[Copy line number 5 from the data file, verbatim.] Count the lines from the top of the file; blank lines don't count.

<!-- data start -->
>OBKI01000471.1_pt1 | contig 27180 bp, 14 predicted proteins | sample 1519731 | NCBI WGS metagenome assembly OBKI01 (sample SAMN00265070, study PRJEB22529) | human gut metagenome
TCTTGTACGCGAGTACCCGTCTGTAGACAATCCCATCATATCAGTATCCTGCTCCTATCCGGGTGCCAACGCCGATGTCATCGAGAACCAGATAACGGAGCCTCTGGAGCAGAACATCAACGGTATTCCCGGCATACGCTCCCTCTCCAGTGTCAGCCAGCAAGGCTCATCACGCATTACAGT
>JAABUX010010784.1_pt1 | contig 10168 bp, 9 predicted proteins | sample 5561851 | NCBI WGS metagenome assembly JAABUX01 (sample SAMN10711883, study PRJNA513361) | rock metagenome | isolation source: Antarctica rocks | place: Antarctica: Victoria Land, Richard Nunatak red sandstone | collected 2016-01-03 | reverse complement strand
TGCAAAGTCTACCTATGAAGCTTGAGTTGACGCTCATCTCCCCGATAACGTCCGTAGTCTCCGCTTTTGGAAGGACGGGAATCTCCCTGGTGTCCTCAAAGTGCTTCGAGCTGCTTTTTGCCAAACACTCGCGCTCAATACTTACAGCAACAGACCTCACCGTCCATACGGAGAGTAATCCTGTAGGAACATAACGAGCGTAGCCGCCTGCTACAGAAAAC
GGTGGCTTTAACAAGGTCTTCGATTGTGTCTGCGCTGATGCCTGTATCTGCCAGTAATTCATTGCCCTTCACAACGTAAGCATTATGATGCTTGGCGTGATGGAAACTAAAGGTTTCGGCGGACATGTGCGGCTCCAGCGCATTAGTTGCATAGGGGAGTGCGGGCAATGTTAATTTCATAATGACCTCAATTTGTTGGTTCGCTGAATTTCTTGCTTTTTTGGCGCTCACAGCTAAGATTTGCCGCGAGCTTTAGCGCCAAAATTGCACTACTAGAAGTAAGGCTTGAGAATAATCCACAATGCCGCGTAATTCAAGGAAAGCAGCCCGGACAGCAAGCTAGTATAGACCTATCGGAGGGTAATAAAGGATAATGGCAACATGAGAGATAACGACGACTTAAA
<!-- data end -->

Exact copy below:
GGTGGCTTTAACAAGGTCTTCGATTGTGTCTGCGCTGATGCCTGTATCTGCCAGTAATTCATTGCCCTTCACAACGTAAGCATTATGATGCTTGGCGTGATGGAAACTAAAGGTTTCGGCGGACATGTGCGGCTCCAGCGCATTAGTTGCATAGGGGAGTGCGGGCAATGTTAATTTCATAATGACCTCAATTTGTTGGTTCGCTGAATTTCTTGCTTTTTTGGCGCTCACAGCTAAGATTTGCCGCGAGCTTTAGCGCCAAAATTGCACTACTAGAAGTAAGGCTTGAGAATAATCCACAATGCCGCGTAATTCAAGGAAAGCAGCCCGGACAGCAAGCTAGTATAGACCTATCGGAGGGTAATAAAGGATAATGGCAACATGAGAGATAACGACGACTTAAA